Elizabeth has an official ETA.
Crossrail, currently Europe’s largest infrastructure project, will eventually transport passengers across London (from east to west) via 100 kilometers (about 60 miles) of underground railway. The project has been officially dubbed the Elizabeth Line and is slated to be open between October 2020 and March 2021.
Tell Me More About Elizabeth!
It’s the first new underground line in the city since 1999 and, so far, workers have poured 130 million hours into it. Work on Elizabeth started in 2009—new tunnels were dug and space was made on city blocks for the new stations.
The line is projected to carry more than 200 million passengers per year using 70 new trains, from the town of Reading to the neighborhood of Abbey Wood. The line will be accessible at 41 one stations, including 10 new ones. Riders on the Elizabeth line will also be able to travel from Heathrow Airport’s Terminals 2/3 to Tottenham Court Road and vice versa. The line can be accessed using London’s Oyster Card system, which is already in place, smartphones, and credit/debit cards. Like other Tube trains, the new line will run 24 hours a day.
“The Elizabeth Line on its own adds about 10% to London’s rail capacity,” Howard Smith, director of operations at Transport for London said. Smith said the large trains are about 50% longer than any other Underground train in the city.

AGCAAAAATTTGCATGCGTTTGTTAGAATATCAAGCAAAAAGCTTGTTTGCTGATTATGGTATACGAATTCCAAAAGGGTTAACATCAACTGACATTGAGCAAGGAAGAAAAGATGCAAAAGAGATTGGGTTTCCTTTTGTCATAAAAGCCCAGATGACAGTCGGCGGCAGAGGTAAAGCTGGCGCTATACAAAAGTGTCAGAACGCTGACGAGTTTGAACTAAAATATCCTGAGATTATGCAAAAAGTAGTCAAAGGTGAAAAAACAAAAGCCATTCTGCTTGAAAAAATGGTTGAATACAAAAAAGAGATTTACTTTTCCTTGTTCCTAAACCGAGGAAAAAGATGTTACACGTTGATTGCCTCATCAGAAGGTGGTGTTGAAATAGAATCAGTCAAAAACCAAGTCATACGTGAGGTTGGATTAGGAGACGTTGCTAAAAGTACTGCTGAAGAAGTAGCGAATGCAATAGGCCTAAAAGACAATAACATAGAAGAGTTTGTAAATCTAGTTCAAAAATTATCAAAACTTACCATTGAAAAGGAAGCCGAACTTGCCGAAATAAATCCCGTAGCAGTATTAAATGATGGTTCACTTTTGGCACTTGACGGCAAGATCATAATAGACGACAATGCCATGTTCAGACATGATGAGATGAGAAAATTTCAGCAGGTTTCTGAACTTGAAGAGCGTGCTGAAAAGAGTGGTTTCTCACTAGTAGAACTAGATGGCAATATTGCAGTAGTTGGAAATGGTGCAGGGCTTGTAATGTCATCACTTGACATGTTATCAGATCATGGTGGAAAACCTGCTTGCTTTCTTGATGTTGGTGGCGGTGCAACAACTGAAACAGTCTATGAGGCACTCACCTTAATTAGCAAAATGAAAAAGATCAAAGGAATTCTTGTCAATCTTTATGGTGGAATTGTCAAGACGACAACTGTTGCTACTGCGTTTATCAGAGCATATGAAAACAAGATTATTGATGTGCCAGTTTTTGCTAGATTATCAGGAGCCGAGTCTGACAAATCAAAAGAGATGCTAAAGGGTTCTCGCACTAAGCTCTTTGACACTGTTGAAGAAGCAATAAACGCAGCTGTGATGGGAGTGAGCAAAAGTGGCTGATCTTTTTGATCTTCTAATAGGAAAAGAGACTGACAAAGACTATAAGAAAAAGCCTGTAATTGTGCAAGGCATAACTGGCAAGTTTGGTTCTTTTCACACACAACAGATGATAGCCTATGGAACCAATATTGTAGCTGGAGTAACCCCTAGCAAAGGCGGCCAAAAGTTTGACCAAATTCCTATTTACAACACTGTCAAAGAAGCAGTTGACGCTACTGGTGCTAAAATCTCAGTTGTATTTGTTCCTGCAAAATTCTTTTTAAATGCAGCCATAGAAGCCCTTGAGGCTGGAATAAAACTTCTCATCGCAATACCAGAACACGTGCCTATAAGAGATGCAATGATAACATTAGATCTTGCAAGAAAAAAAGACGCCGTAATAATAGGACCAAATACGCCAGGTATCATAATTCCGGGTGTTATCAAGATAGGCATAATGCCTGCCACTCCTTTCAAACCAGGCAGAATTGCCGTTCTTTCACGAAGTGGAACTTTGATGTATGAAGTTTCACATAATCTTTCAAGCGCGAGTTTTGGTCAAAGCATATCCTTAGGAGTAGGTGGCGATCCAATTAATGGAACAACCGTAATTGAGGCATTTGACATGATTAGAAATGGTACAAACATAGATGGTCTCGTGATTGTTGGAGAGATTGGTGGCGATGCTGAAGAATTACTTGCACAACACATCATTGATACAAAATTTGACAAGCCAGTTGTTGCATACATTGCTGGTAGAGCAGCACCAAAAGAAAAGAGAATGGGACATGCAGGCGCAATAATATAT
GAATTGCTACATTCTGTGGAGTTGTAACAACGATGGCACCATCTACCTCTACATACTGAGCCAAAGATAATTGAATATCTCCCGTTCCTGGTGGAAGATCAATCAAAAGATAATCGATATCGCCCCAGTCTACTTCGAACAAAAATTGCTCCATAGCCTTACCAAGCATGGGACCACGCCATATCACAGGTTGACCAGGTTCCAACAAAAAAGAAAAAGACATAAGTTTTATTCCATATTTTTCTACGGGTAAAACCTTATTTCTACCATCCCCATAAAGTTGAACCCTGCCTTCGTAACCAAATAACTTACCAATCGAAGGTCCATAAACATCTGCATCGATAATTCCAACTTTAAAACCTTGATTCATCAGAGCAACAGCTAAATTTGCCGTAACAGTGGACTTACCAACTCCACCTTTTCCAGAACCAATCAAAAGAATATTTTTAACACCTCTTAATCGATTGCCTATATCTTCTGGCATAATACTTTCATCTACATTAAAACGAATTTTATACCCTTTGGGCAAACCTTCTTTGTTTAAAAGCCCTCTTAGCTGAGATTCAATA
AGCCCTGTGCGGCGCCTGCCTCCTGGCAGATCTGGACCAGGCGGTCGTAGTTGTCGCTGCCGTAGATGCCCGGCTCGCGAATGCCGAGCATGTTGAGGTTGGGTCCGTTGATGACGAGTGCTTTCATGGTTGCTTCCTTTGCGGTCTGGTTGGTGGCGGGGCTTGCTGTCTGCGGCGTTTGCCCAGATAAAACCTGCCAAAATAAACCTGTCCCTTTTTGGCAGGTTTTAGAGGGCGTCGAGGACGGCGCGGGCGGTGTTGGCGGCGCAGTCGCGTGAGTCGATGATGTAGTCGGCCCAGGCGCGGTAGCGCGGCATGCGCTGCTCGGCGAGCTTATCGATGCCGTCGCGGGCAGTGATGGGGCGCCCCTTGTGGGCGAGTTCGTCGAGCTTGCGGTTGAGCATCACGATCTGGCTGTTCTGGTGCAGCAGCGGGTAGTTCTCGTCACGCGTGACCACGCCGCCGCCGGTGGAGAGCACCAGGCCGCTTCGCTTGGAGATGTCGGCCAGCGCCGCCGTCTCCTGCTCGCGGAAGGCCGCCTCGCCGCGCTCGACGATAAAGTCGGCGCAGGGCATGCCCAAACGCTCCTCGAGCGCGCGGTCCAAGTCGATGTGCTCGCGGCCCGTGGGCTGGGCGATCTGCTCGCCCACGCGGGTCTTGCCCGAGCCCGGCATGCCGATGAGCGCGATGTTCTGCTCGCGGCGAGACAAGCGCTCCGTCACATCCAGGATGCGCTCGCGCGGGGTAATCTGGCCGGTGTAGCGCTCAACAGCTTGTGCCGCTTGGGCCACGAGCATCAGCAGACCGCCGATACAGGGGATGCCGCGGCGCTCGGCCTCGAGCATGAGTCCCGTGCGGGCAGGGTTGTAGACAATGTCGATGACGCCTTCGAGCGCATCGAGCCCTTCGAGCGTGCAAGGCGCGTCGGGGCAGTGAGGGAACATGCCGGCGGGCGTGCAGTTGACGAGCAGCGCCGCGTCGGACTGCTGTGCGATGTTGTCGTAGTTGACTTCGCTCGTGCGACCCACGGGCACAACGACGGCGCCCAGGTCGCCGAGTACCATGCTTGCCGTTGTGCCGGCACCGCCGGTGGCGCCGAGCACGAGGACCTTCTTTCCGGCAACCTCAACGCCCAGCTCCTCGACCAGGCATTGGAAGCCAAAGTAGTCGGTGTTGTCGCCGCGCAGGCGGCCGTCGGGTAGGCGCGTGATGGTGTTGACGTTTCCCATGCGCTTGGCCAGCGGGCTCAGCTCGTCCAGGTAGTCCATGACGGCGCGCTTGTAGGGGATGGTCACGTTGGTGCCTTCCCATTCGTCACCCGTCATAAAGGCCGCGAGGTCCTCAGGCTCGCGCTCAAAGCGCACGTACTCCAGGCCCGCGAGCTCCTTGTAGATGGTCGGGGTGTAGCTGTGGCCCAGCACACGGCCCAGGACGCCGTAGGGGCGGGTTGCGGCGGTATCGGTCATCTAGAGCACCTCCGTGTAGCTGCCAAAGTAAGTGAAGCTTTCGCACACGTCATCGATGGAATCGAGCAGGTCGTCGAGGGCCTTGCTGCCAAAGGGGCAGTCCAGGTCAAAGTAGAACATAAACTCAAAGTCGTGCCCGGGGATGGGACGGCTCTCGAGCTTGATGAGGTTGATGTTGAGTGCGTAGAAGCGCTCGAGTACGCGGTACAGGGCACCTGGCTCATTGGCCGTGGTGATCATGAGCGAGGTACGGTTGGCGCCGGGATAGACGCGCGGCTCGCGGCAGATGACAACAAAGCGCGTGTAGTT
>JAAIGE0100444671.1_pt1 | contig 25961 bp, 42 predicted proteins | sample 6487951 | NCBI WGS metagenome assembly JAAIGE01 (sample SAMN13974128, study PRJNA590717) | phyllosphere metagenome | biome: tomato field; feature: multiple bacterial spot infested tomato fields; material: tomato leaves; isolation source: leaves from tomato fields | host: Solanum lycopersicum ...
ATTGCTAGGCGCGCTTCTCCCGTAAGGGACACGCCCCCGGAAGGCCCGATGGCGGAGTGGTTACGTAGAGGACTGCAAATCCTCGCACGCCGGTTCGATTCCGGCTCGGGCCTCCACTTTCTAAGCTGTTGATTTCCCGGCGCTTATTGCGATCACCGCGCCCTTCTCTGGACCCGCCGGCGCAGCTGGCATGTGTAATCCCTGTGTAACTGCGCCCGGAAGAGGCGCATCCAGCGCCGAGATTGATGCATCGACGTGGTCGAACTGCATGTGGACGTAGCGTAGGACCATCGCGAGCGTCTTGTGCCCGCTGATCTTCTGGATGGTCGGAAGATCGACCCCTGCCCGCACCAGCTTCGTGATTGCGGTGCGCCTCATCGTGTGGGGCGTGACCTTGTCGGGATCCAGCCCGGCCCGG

And if it’s not obvious, the train’s name is meant to honor the Queen, who was, according to The Guardian, the first reigning monarch to travel on the London underground.
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Why’s It Taking So Long?
Elizabeth’s delay, which is now at two years, is due to the complexity of the building process, including production that has gone into the addition of new trains being added, signaling systems, and 31 miles of communications cables. As such, the pushback has sparked turmoil among residents and politicians alike (especially from London’s Mayor, Sadiq Khan, who publicly stated his frustration after documents were released in December 2018 that indicated the job had been messily managed). While original costs were estimated to be $18.7 billion, the price of the project has ballooned to $22.3 billion.
How It’s Affected Londoners
Currently, however, city residents are seeing an effect from the project on their daily lives—housing prices near the new stations have increased, for example—and London’s visual aesthetic has been reportedly somewhat compromised. According to CNN, one Londoner who purchased a house in 2017, thinking the new line would make her commute and daily life easier, has had to deal with costs and stress due to the delay; she says she’s especially had trouble finding a childcare center whose hours are flexible enough to allow her to make it to work and back on time.
A Friendly Reminder on How to Get Around
If you’re visiting or planning to visit London in the near future, however, there are still plenty of ways to make your way through the city. In addition to the Tube, London, a walker’s city, has several options, including double-decker bus rides, which can be accessed via Oyster passes that can be acquired at Tube stations and convenience stores. Alternatively, buy a Travelcard pass (from £13 per day in the central Zones 1 and 2), which offers unlimited use of the Tube, buses, and commuter rail.